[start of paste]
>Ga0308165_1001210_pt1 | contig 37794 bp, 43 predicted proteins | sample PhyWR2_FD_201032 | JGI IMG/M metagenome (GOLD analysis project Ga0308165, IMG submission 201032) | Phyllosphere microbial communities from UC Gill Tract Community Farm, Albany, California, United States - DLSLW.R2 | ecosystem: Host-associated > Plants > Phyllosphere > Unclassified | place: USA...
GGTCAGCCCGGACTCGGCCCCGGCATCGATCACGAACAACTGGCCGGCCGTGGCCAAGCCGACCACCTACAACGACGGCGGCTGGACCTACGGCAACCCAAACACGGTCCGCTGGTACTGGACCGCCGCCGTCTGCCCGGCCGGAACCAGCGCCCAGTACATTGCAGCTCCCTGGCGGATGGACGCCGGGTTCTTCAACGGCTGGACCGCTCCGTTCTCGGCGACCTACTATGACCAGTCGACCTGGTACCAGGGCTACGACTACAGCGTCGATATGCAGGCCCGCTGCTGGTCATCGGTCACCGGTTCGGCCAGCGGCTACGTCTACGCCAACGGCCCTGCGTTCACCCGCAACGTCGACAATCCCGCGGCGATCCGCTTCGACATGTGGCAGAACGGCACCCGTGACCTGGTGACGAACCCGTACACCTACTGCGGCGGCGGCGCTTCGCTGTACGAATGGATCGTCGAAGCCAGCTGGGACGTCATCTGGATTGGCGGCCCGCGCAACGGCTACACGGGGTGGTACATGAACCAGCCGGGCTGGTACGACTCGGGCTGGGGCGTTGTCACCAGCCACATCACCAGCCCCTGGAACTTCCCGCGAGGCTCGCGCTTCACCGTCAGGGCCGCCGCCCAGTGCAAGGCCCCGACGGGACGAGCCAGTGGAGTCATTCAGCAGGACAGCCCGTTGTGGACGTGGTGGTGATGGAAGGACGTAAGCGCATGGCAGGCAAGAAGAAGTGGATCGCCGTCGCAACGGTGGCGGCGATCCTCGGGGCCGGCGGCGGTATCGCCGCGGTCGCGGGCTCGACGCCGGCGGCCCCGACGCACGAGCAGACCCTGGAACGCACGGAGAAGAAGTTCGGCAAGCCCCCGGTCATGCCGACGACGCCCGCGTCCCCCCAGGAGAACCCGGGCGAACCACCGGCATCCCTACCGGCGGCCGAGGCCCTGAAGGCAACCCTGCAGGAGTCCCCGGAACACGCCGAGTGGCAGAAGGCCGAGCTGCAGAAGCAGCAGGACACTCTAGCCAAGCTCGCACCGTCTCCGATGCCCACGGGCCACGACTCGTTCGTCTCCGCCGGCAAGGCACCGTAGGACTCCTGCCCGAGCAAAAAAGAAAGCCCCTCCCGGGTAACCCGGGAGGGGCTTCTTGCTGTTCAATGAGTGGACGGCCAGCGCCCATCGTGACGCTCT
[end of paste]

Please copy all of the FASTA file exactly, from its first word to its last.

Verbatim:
>Ga0308165_1001210_pt1 | contig 37794 bp, 43 predicted proteins | sample PhyWR2_FD_201032 | JGI IMG/M metagenome (GOLD analysis project Ga0308165, IMG submission 201032) | Phyllosphere microbial communities from UC Gill Tract Community Farm, Albany, California, United States - DLSLW.R2 | ecosystem: Host-associated > Plants > Phyllosphere > Unclassified | place: USA...
GGTCAGCCCGGACTCGGCCCCGGCATCGATCACGAACAACTGGCCGGCCGTGGCCAAGCCGACCACCTACAACGACGGCGGCTGGACCTACGGCAACCCAAACACGGTCCGCTGGTACTGGACCGCCGCCGTCTGCCCGGCCGGAACCAGCGCCCAGTACATTGCAGCTCCCTGGCGGATGGACGCCGGGTTCTTCAACGGCTGGACCGCTCCGTTCTCGGCGACCTACTATGACCAGTCGACCTGGTACCAGGGCTACGACTACAGCGTCGATATGCAGGCCCGCTGCTGGTCATCGGTCACCGGTTCGGCCAGCGGCTACGTCTACGCCAACGGCCCTGCGTTCACCCGCAACGTCGACAATCCCGCGGCGATCCGCTTCGACATGTGGCAGAACGGCACCCGTGACCTGGTGACGAACCCGTACACCTACTGCGGCGGCGGCGCTTCGCTGTACGAATGGATCGTCGAAGCCAGCTGGGACGTCATCTGGATTGGCGGCCCGCGCAACGGCTACACGGGGTGGTACATGAACCAGCCGGGCTGGTACGACTCGGGCTGGGGCGTTGTCACCAGCCACATCACCAGCCCCTGGAACTTCCCGCGAGGCTCGCGCTTCACCGTCAGGGCCGCCGCCCAGTGCAAGGCCCCGACGGGACGAGCCAGTGGAGTCATTCAGCAGGACAGCCCGTTGTGGACGTGGTGGTGATGGAAGGACGTAAGCGCATGGCAGGCAAGAAGAAGTGGATCGCCGTCGCAACGGTGGCGGCGATCCTCGGGGCCGGCGGCGGTATCGCCGCGGTCGCGGGCTCGACGCCGGCGGCCCCGACGCACGAGCAGACCCTGGAACGCACGGAGAAGAAGTTCGGCAAGCCCCCGGTCATGCCGACGACGCCCGCGTCCCCCCAGGAGAACCCGGGCGAACCACCGGCATCCCTACCGGCGGCCGAGGCCCTGAAGGCAACCCTGCAGGAGTCCCCGGAACACGCCGAGTGGCAGAAGGCCGAGCTGCAGAAGCAGCAGGACACTCTAGCCAAGCTCGCACCGTCTCCGATGCCCACGGGCCACGACTCGTTCGTCTCCGCCGGCAAGGCACCGTAGGACTCCTGCCCGAGCAAAAAAGAAAGCCCCTCCCGGGTAACCCGGGAGGGGCTTCTTGCTGTTCAATGAGTGGACGGCCAGCGCCCATCGTGACGCTCT